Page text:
Film Fail

Ever had that one moment where you just wanted to smack yourself in the face?

What’s the saying? Oh yeah, epic facepalm moment.



It’s been so long since I used the film camera (with my horrible memory, not using it for a while, once when I start again puts me back to square one) that I made one of the most newbish mistakes ever. Now that I’m awake and I realize it, part of me is shaking my head, and part of me wants to toss myself off the building because it was such a stupid mistake.

The rewind button!

I have to say, once I make an epic mistake, I won’t ever make it again. Next time I’ll definitely remember to press the button while winding the film. Due to not pressing that button, I ruined a whole roll of film that took me just about a month to finish. Sheesh. And I took such good notes this time… at least I could attempt a take two of some pictures next week, weather permitting.


Now off to lick my wounds and bounce back for the next time.


Nighttime at the Park

With her rent-a-dog in the night.


… Yes yes yes, it has been a while since I’ve last blogged. Forgive me, distractions and a lot of reading (if you can call it that. So many news aggregating sites… so little time) has kept me from posting. That, and a lack of words to put onto a blog post was a good reason as well. I pinned the tab to my browser… and all it does is make me feel even guiltier that it hasn’t been accessed in a while. 😦

Today’s abnormally Spring-like weather in Winter reminded me of this photo. The night I had taken this of my SIL in the park with the dog, was abnormally warm as well. It was the day after a Fall storm last year. I actually liked how it turned out although I had my doubts that it was going to be a clear picture. Not being very knowledgeable in taking photos at night, especially with moving subjects, and in a foggy like atmosphere, seeing that it turned out quite nicely really was a nice surprise.

Note to self: stop noting down the [camera] settings on little scraps of paper… because they are extremely easy to lose. Seriously. All that “data,” gone.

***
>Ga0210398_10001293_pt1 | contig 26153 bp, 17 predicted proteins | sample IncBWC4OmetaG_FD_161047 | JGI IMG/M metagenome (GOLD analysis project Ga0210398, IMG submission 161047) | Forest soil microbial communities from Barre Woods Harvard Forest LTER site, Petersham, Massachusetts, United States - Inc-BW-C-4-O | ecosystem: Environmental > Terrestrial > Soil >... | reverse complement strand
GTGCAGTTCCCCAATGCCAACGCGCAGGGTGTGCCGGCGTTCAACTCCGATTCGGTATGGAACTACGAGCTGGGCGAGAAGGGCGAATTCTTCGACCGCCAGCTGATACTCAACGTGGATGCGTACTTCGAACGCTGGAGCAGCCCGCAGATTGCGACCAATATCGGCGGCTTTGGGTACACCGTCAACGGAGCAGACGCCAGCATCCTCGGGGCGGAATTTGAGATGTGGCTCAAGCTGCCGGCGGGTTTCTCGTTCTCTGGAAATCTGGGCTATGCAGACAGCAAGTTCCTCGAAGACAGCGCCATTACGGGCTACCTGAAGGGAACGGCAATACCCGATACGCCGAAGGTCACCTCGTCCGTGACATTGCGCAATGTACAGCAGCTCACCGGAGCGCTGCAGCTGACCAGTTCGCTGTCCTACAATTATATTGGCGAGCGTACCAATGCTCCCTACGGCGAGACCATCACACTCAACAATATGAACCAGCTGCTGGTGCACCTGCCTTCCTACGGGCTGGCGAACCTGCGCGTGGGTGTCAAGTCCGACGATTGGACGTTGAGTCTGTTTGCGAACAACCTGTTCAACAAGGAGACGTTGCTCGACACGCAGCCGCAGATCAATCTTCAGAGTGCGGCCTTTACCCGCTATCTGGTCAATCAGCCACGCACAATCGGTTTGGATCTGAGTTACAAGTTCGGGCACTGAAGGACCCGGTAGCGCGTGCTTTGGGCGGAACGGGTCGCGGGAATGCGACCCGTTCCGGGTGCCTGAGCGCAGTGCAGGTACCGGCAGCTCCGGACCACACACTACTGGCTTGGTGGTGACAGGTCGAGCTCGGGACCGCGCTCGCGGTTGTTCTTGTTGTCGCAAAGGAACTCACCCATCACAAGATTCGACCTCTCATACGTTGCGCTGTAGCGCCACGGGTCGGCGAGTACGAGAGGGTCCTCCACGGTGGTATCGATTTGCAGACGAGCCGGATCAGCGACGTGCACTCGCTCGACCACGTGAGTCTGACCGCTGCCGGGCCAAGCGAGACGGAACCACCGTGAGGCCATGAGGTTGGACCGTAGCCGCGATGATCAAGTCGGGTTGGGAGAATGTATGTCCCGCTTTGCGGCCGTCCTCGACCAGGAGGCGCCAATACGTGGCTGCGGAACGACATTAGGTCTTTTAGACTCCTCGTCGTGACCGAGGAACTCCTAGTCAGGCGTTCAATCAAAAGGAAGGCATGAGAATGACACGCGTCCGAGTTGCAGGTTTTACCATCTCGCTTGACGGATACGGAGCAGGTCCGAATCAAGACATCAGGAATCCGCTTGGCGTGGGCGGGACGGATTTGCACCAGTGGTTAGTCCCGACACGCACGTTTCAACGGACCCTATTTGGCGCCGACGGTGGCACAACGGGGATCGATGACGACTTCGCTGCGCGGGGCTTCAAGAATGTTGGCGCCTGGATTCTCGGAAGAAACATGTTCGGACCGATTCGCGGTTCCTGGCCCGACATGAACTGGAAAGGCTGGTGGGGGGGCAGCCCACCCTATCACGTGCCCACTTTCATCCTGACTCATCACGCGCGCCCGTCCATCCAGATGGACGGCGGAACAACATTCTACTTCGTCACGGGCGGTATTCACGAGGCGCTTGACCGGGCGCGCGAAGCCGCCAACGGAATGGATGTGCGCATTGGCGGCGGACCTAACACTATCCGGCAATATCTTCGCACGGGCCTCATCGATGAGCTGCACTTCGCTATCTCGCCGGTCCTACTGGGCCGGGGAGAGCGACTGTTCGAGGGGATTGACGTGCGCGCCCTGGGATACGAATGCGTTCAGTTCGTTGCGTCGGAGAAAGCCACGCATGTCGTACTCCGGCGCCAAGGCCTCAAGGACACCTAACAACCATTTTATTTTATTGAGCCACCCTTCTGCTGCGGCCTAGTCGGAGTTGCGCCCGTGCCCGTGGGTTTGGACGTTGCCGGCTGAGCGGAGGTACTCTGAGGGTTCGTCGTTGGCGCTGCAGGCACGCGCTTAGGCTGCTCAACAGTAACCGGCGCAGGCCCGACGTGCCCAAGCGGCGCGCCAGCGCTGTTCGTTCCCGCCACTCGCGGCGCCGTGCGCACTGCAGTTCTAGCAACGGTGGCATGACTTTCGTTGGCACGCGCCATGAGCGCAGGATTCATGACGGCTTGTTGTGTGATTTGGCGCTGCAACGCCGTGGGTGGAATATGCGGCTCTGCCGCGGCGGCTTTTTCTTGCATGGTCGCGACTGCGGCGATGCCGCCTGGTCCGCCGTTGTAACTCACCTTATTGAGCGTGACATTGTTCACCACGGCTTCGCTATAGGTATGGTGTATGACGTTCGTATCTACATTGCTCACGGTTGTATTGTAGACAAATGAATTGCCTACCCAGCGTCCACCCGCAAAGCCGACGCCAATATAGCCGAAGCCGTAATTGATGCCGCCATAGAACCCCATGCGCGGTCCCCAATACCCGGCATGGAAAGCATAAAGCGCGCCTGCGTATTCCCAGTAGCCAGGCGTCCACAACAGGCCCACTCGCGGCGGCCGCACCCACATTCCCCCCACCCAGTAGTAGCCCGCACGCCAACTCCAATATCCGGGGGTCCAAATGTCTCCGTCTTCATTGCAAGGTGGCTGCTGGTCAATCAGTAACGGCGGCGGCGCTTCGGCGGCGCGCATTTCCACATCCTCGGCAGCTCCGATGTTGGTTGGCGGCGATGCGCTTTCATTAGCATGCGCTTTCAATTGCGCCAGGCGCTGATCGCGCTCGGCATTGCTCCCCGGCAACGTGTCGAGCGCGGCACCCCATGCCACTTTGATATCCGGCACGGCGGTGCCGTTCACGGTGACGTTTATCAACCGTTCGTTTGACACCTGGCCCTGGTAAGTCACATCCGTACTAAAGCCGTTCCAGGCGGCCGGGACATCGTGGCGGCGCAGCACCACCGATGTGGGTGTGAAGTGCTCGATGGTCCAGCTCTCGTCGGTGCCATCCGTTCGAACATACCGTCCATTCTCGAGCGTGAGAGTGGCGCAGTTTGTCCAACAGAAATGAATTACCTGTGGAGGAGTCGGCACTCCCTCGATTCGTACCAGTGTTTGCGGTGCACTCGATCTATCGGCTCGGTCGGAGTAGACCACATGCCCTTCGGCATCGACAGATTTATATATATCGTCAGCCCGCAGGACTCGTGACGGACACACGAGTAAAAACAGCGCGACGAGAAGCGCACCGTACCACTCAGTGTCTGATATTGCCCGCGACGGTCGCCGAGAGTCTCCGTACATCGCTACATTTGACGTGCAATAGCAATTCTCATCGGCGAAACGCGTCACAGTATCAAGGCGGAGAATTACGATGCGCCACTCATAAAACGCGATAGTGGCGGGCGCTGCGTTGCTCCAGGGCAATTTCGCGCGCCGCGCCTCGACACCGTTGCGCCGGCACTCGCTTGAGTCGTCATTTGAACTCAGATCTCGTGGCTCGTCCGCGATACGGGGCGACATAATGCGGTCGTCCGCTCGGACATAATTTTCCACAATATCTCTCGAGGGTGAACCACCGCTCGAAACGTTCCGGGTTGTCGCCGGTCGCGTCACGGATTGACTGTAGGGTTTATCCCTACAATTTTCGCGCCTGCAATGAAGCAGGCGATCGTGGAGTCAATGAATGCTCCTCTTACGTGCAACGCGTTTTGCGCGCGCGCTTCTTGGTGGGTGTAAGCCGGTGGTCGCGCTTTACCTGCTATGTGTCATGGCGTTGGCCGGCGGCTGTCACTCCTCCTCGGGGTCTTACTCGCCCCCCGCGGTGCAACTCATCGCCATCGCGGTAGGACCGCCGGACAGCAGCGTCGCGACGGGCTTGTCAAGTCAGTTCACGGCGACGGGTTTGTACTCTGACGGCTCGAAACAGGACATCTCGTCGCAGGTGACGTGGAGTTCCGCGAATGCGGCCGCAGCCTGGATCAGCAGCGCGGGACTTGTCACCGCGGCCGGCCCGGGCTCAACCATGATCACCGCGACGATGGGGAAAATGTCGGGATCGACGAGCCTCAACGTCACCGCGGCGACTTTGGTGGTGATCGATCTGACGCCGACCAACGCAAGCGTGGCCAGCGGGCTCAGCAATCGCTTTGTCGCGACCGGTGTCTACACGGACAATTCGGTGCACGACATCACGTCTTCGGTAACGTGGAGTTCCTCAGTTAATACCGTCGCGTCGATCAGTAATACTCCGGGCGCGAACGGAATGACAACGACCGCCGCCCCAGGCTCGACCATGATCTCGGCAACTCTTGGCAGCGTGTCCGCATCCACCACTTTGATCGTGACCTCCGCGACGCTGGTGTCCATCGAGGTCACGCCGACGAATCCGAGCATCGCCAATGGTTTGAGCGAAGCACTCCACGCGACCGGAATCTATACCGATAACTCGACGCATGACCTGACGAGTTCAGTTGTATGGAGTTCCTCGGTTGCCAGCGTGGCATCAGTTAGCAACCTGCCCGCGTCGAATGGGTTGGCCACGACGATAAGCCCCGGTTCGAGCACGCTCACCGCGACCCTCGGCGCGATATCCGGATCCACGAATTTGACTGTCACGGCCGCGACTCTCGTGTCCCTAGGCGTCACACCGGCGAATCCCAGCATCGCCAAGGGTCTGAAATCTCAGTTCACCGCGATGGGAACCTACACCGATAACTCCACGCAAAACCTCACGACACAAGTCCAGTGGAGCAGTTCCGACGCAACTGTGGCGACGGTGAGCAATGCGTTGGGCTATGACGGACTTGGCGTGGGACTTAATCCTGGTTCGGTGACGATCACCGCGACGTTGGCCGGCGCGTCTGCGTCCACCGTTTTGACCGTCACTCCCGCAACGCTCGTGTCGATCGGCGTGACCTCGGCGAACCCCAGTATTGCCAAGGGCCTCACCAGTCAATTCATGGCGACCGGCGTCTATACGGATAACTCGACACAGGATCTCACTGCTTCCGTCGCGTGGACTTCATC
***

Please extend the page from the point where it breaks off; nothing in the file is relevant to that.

Museum of Natural History

Rarely venturing into Manhattan for photo ops alone, it was rather nice to take the time to check out the museums from time to time.

I love the Museum of Natural History. If you’re into anthropology, dinosaurs, and general information about living organisms, this is definitely a place one should check out. I go to this museum from time to time and I will literally spend the day there. Even though the core exhibits haven’t changed, there’s always so much to take in every visit. My favorite parts of the museum, in no particular order would definitely have to be:

  • The gigantic (fake) blue whale that hangs in the Milstein Hall of Ocean Life. Also another display that’s worth looking at? The “Kraken” vs the Sperm Whale that’s at the back walls when you go down the stairs past the blue whale.
  • The T-Rex. Who doesn’t like going there just to gawk at what once was a beautiful living creature? Also, great to compare yourself to and be amazed at how gigantic they are and now little you are. Puts things into perspective. We may be technologically advanced, but had we been living with these guys, we would’ve been dinner.
    • If fossils are your thing, it’s very worthwhile to spend most of your time on the 4th floor, which is the designated fossil wing. So many different fossils from all types of dinosaurs that existed. Herbivores, carnivores, and omnivores, they are all there.
  • The Theodore Roosevelt Rotunda. It houses the fossil of the gigantic herbivore, the Brontosaurus. Plus, Teddy was such an awesome person, who could resist going to his namesake area in any case?